INFO    : config-sentinel  sentinel.sentinel.service	container: will delay start by 501.026 seconds
INFO    : config-sentinel  sentinel.sentinel.service	container: incremented restart penalty to 1022.000 seconds
INFO    : config-sentinel  sentinel.sentinel.service	container: incremented restart penalty to 1800.000 seconds
INFO    : config-sentinel  sentinel.sentinel.service	container: will delay start by 1793.142 seconds

Observe that the container service restarts in a loop, with increasing pause.

A common problem is Config Servers not starting or running properly due to lack of memory. This manifests itself as nothing listening on 19071, or deployment failures.

Some guides / sample applications have specific configuration to minimize resource usage. Example from multinode-HA:

$ docker run --detach --name node0 --hostname node0.vespanet \
    -e VESPA_CONFIGSERVERS=node0.vespanet,node1.vespanet,node2.vespanet \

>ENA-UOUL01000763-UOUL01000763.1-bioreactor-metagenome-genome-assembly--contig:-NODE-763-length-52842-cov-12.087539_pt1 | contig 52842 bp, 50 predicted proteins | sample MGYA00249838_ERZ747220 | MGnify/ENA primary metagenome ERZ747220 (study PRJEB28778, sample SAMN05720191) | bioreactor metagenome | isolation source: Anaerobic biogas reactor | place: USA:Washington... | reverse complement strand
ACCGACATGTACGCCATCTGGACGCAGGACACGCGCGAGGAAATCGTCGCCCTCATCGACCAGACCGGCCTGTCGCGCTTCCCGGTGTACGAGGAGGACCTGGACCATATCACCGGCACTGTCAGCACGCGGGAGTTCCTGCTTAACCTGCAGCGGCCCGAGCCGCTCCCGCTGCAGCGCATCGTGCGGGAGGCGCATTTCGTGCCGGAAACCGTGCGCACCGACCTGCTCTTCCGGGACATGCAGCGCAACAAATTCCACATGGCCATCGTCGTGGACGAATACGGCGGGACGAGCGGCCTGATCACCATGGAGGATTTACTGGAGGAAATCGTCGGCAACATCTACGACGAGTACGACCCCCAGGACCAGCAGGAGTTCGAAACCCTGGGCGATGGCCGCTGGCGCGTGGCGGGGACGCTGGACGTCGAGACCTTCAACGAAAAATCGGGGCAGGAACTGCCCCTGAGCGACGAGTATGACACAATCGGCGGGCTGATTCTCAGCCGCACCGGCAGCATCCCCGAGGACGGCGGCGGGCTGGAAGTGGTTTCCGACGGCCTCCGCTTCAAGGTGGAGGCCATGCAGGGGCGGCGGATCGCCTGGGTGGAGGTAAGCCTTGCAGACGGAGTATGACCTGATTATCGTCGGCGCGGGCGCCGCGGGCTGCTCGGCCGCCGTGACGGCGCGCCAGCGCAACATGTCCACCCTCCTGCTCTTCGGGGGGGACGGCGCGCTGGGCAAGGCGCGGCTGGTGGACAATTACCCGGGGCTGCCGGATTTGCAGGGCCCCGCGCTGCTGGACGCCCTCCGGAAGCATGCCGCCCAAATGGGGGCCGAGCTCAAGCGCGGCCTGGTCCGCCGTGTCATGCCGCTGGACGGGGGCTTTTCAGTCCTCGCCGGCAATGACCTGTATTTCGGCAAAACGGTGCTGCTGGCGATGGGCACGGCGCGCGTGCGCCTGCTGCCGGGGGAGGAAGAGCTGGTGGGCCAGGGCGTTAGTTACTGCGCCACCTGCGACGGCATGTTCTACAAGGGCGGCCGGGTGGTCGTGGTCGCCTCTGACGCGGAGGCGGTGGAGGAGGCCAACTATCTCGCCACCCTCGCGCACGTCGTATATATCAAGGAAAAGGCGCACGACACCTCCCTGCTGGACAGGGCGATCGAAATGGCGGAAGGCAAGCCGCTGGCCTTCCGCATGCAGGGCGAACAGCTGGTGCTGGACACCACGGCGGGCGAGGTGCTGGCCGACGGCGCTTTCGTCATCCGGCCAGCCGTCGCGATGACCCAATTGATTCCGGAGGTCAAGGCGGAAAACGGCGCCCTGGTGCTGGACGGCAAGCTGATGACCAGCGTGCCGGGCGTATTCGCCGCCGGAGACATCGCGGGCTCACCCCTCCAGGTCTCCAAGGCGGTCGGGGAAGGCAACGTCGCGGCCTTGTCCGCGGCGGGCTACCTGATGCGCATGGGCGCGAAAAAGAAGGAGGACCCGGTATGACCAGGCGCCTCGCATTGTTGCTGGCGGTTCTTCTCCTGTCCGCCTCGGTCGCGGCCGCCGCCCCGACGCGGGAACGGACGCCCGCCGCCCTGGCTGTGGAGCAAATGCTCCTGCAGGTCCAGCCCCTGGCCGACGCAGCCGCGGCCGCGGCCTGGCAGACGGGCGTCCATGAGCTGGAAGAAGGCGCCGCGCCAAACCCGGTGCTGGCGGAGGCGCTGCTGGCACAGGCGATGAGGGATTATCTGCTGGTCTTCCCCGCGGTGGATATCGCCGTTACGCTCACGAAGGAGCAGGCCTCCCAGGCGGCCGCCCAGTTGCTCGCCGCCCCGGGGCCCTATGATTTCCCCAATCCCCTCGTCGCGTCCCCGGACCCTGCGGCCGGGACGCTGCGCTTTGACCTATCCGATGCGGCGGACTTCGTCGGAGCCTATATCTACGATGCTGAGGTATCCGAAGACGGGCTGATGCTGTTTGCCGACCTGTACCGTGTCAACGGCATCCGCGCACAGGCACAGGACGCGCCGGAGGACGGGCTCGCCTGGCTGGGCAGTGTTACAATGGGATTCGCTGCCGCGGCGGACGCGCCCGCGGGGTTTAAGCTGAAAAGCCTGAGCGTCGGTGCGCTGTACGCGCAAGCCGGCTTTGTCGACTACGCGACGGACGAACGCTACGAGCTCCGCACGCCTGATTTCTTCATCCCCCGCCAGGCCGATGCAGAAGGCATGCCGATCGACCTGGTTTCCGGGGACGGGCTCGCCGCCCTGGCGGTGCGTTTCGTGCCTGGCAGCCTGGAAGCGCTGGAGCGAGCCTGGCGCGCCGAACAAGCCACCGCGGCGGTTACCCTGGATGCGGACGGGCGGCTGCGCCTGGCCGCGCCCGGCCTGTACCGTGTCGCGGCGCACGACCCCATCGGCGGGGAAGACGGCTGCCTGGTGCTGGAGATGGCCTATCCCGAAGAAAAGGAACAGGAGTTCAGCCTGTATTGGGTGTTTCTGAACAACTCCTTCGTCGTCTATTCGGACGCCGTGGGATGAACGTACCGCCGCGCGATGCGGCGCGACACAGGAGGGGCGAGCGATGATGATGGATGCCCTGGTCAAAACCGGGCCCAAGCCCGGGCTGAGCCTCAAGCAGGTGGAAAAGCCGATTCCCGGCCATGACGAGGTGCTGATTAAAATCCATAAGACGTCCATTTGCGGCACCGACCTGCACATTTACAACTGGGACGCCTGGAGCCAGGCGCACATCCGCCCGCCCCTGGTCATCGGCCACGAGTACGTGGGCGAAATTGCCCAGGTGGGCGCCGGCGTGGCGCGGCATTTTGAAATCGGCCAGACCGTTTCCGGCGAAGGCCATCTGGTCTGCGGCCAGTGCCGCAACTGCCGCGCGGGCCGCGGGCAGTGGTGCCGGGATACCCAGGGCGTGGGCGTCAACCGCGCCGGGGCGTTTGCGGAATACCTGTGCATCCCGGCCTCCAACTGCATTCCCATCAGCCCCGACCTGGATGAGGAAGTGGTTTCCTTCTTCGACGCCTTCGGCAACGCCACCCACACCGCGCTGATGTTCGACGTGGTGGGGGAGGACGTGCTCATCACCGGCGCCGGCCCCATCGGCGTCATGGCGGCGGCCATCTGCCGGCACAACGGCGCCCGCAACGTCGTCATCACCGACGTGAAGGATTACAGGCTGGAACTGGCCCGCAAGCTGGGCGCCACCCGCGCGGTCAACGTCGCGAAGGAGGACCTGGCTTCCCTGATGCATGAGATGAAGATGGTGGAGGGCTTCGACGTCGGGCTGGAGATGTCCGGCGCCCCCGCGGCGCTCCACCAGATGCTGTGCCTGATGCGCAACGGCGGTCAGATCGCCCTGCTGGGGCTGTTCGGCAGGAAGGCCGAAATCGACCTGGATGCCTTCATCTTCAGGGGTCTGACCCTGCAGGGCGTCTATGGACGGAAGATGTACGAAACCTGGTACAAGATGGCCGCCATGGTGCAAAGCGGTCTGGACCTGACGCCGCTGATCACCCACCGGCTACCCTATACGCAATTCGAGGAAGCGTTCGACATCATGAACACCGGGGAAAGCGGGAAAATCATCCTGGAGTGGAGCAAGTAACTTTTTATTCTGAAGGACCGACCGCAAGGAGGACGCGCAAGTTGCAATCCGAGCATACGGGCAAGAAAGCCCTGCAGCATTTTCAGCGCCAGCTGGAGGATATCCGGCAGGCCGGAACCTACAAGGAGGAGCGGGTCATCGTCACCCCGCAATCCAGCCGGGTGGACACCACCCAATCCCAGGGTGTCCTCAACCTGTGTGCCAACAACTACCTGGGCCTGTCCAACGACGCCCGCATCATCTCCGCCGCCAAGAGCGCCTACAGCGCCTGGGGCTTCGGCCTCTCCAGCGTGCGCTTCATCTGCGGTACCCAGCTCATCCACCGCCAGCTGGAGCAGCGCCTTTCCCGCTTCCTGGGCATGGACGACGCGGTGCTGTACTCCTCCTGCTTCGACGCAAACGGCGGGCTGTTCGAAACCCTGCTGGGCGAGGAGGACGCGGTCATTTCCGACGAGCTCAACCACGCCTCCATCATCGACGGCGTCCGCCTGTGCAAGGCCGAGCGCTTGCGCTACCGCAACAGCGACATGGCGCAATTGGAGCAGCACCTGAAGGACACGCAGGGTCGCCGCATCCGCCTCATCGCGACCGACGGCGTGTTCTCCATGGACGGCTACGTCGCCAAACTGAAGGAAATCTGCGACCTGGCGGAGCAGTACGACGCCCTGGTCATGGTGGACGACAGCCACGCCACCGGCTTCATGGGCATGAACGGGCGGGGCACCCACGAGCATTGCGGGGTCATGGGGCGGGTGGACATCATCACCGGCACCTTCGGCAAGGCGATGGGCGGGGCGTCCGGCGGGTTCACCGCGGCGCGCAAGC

-e VESPA_CONFIGSERVER_JVMARGS="-Xms32M -Xmx128M"  \
    -e VESPA_CONFIGPROXY_JVMARGS="-Xms32M -Xmx32M" \
    --network vespanet \
    --publish 19071:19071 --publish 19100:19100 --publish 19050:19050 --publish 20092:19092 \
    vespaengine/vespa

Here VESPA_CONFIGSERVER_JVMARGS and VESPA_CONFIGPROXY_JVMARGS are tweaked to the minimum for a functional test only.

Container memory setting are done in services.xml, example from multinode-HA:

<container id="query" version="1.0">
    <nodes>
        <jvm options="-Xms32M -Xmx128M"/>
        <node hostalias="node6" />
        <node hostalias="node7" />

Make sure that the settings match the Docker container Vespa is running in.